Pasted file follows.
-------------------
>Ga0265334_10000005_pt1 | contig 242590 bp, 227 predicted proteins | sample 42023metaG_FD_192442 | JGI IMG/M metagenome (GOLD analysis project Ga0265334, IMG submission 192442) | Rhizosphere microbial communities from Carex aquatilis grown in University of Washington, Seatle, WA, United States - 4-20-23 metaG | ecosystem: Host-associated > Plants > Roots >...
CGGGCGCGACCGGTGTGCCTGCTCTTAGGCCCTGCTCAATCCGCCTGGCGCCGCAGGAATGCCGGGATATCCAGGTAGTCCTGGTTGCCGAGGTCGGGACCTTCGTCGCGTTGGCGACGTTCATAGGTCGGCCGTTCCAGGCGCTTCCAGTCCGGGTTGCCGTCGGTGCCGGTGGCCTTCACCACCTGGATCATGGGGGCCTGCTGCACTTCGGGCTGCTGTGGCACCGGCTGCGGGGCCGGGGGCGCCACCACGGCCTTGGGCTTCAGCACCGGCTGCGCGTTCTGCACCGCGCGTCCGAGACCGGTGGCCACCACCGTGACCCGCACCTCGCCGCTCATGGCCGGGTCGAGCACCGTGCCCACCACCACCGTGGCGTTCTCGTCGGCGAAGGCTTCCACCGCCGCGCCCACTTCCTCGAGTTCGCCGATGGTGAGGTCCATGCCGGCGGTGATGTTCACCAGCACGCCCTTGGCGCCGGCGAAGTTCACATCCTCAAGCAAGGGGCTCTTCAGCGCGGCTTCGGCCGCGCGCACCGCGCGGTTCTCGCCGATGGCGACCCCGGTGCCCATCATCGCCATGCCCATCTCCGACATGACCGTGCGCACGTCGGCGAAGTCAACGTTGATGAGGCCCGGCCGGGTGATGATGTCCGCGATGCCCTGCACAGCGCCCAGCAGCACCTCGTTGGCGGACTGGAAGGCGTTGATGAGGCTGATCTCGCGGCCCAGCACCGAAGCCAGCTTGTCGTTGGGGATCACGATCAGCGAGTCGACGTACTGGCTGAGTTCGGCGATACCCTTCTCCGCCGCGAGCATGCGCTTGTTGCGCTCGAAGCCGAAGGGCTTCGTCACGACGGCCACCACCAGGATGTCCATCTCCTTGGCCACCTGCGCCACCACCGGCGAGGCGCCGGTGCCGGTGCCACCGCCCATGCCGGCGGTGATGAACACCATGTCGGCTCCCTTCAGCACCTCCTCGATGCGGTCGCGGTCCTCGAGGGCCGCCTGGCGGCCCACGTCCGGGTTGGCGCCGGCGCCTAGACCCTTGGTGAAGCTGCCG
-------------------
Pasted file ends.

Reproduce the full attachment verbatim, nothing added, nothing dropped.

>Ga0265334_10000005_pt1 | contig 242590 bp, 227 predicted proteins | sample 42023metaG_FD_192442 | JGI IMG/M metagenome (GOLD analysis project Ga0265334, IMG submission 192442) | Rhizosphere microbial communities from Carex aquatilis grown in University of Washington, Seatle, WA, United States - 4-20-23 metaG | ecosystem: Host-associated > Plants > Roots >...
CGGGCGCGACCGGTGTGCCTGCTCTTAGGCCCTGCTCAATCCGCCTGGCGCCGCAGGAATGCCGGGATATCCAGGTAGTCCTGGTTGCCGAGGTCGGGACCTTCGTCGCGTTGGCGACGTTCATAGGTCGGCCGTTCCAGGCGCTTCCAGTCCGGGTTGCCGTCGGTGCCGGTGGCCTTCACCACCTGGATCATGGGGGCCTGCTGCACTTCGGGCTGCTGTGGCACCGGCTGCGGGGCCGGGGGCGCCACCACGGCCTTGGGCTTCAGCACCGGCTGCGCGTTCTGCACCGCGCGTCCGAGACCGGTGGCCACCACCGTGACCCGCACCTCGCCGCTCATGGCCGGGTCGAGCACCGTGCCCACCACCACCGTGGCGTTCTCGTCGGCGAAGGCTTCCACCGCCGCGCCCACTTCCTCGAGTTCGCCGATGGTGAGGTCCATGCCGGCGGTGATGTTCACCAGCACGCCCTTGGCGCCGGCGAAGTTCACATCCTCAAGCAAGGGGCTCTTCAGCGCGGCTTCGGCCGCGCGCACCGCGCGGTTCTCGCCGATGGCGACCCCGGTGCCCATCATCGCCATGCCCATCTCCGACATGACCGTGCGCACGTCGGCGAAGTCAACGTTGATGAGGCCCGGCCGGGTGATGATGTCCGCGATGCCCTGCACAGCGCCCAGCAGCACCTCGTTGGCGGACTGGAAGGCGTTGATGAGGCTGATCTCGCGGCCCAGCACCGAAGCCAGCTTGTCGTTGGGGATCACGATCAGCGAGTCGACGTACTGGCTGAGTTCGGCGATACCCTTCTCCGCCGCGAGCATGCGCTTGTTGCGCTCGAAGCCGAAGGGCTTCGTCACGACGGCCACCACCAGGATGTCCATCTCCTTGGCCACCTGCGCCACCACCGGCGAGGCGCCGGTGCCGGTGCCACCGCCCATGCCGGCGGTGATGAACACCATGTCGGCTCCCTTCAGCACCTCCTCGATGCGGTCGCGGTCCTCGAGGGCCGCCTGGCGGCCCACGTCCGGGTTGGCGCCGGCGCCTAGACCCTTGGTGAAGCTGCCG